Why is judging doctrine so important? Because not all doctrines are sound! In fact, we are told specifically that devils also have doctrines: “Now the Spirit expressly says that in latter times some will depart from the faith, giving heed to deceiving spirits and doctrine of demons” (I Tim. 4:1). These doctrines can jeopardize our faith and we are exhorted not to have any fellowship with those who teach them: "Whoever transgresses and does not abide in the doctrine of Christ does not have God…if anyone comes to you and does not bring this doctrine, do not receive him into your house nor greet him” (2Jn.9-11)
1Timothy 4:16 also states that it is not only important to take heed of Christ’s doctrine but to continue in it: “Take heed to yourself and to the doctrine; continue in them: for in doing this you will save both yourself and those who hear you”.
This is also what the Apostle Paul was addressing in Galatians 1:6-7: "I marvel that you are so soon removed from him that called you into the grace of Christ unto another gospel: which is not another; but there be some that trouble you, and would pervert the gospel of Christ." We are further warned that in the last days these doctrines of devils will be more prevalent and persuasive than ever, even to the point of deceiving the elect of God—if it were possible to do so. (Matt. 24:24)
2) Judge Immorality
In 1 Corinthians 5:1-8, Paul reprimanded the Corinthian Church for not judging the brother who lives in sin. Apparently, it had become widely “reported that there is sexual immorality among you and such sexual immorality as is not even named among the Gentiles – that a man has his father’s wife”. That means a member of Church in Corinth had committed a very extreme form of sexual sin; he had illicit intercourse with his stepmother.
Instead of deep mourning and taking disciplinary action against the man, they were proud and haughty: “you are puffed up, and have not rather mourned, that he who has done this deed might be taken away from among you…” Perhaps there were proud of their “grace” towards their sinning brother.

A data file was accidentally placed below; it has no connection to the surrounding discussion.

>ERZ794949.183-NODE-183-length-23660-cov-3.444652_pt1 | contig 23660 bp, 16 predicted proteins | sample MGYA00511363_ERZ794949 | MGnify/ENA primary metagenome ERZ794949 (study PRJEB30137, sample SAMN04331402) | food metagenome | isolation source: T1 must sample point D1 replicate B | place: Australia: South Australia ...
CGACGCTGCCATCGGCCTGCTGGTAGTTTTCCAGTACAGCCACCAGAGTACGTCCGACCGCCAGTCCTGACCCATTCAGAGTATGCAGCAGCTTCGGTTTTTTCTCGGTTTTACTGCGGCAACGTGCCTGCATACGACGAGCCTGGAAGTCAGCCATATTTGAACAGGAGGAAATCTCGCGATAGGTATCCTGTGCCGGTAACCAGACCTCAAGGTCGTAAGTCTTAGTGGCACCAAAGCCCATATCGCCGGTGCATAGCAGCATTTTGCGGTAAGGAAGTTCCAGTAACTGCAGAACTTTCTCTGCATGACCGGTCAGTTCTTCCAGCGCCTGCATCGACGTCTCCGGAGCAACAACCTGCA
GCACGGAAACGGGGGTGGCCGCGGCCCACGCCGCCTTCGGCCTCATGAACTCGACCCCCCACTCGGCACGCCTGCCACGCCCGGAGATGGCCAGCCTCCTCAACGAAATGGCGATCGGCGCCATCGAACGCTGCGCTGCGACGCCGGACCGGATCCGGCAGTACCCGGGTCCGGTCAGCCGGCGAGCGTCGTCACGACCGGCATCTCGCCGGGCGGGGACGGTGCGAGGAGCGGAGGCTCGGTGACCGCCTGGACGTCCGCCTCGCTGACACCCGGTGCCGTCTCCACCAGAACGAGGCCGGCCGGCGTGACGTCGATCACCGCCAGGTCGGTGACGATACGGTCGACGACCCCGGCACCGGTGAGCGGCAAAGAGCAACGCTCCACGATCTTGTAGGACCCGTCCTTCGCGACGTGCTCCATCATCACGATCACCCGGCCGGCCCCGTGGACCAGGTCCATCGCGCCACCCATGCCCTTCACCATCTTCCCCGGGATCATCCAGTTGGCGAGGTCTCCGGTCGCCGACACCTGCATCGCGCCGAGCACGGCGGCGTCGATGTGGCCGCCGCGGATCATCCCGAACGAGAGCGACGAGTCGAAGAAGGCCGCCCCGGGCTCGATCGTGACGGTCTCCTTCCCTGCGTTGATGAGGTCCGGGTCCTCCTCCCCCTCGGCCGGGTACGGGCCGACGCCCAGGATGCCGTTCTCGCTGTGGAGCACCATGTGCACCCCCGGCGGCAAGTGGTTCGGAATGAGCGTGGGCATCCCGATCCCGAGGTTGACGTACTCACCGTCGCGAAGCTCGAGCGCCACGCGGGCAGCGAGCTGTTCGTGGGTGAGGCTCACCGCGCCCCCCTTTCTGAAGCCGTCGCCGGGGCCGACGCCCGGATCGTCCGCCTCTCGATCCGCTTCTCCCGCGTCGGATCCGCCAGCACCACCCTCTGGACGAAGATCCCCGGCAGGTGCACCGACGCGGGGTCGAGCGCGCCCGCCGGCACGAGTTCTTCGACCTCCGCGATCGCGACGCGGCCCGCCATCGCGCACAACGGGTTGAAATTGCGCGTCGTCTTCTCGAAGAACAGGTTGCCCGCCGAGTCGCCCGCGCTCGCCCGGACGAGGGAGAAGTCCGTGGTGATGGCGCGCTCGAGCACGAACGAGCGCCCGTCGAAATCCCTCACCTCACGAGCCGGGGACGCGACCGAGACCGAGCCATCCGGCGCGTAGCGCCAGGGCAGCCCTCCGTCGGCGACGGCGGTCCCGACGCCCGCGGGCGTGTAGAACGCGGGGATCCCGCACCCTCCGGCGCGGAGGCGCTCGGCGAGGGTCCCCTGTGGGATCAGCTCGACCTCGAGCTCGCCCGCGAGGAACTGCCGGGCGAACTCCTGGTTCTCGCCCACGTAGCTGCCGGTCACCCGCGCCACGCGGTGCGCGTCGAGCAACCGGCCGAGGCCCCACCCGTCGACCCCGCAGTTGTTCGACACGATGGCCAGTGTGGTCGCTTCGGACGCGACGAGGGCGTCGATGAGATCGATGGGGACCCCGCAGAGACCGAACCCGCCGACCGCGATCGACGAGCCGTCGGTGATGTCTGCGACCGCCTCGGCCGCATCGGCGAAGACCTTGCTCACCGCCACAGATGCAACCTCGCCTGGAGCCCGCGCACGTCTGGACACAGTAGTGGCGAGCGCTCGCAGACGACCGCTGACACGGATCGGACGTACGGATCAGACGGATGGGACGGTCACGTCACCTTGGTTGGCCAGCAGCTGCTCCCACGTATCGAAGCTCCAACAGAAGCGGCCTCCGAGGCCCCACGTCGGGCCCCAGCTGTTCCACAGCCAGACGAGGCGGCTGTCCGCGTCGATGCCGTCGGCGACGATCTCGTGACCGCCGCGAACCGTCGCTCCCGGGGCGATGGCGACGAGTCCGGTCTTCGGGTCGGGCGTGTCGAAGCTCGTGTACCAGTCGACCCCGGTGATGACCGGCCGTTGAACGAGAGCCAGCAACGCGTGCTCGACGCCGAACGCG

In contrast to their indifference, Apostle Paul states that even though he was absent, he had “already judged… in the name of our Lord Jesus Christ… with the power (or authority) of our Lord Jesus Christ”. His mandate was to “to deliver such a one to Satan.” Many commenters understand this disciplinary action as the act of ex-communication from the local Church, as outside the Church is the sphere of Satan’s dominion (1Jn.5:19).
It is vitally important for the Church to exercise righteousness and godly judgment to retain and maintain the holy character of the Church so that the Holy Spirit may work ungrieved in the midst.
In 1Cor.5:9-13, Paul further goes on to urge them to exercise judgement on any Christian among them who practices wickedness and “not to keep company with anyone named a brother, who is a fornicator, or covetous, or an idolater, or a reviler, or a drunkard, or an extortioner – not even to eat with such a person”.
We are not responsible for the judgement of the unsaved. Wicked men in the world will be bought to judgement by the Lord Himself in the coming day. But we do have a responsibility as far as judging “those who are inside” the Church.
We are not supposed to tolerate impenitent sinners without exposing them. We must judge sin to be sin and separate ourselves from them who refuse to repent: “put away from yourselves that wicked person” (1Cor.5:13).
3) Judge domestic issues
Frustrated, he rebukes and demands that the Church should exercise judgement on domestic matters pertaining to personal dispute and settle it within the body of Christ rather than bringing it before the law to be judge by the unbelievers.
“Dare any of you, having a matter against another, go to law before the unrighteousness, and not before the saints? Do you not know that the saints will judge the world? And if the world will be judge by you, are you unworthy to judge the smallest matters? Do you not know that we shall judge angels? How much more, things that pertain to this life.”
Paul asked this question to move them to “shame” and to show them that they were entirely wrong in not exercising judgement when they needed to: “Now therefore, it is already an utter failure for you…”
4) Judge our own lives
Failure to exercise self-judgment had resulted in God’s disciplined judgment upon some in the Church of Corinth. In 1Cor.11:27-31, Paul teaches that as we come to the Lord’s Supper, we should do so in an attitude of reverence.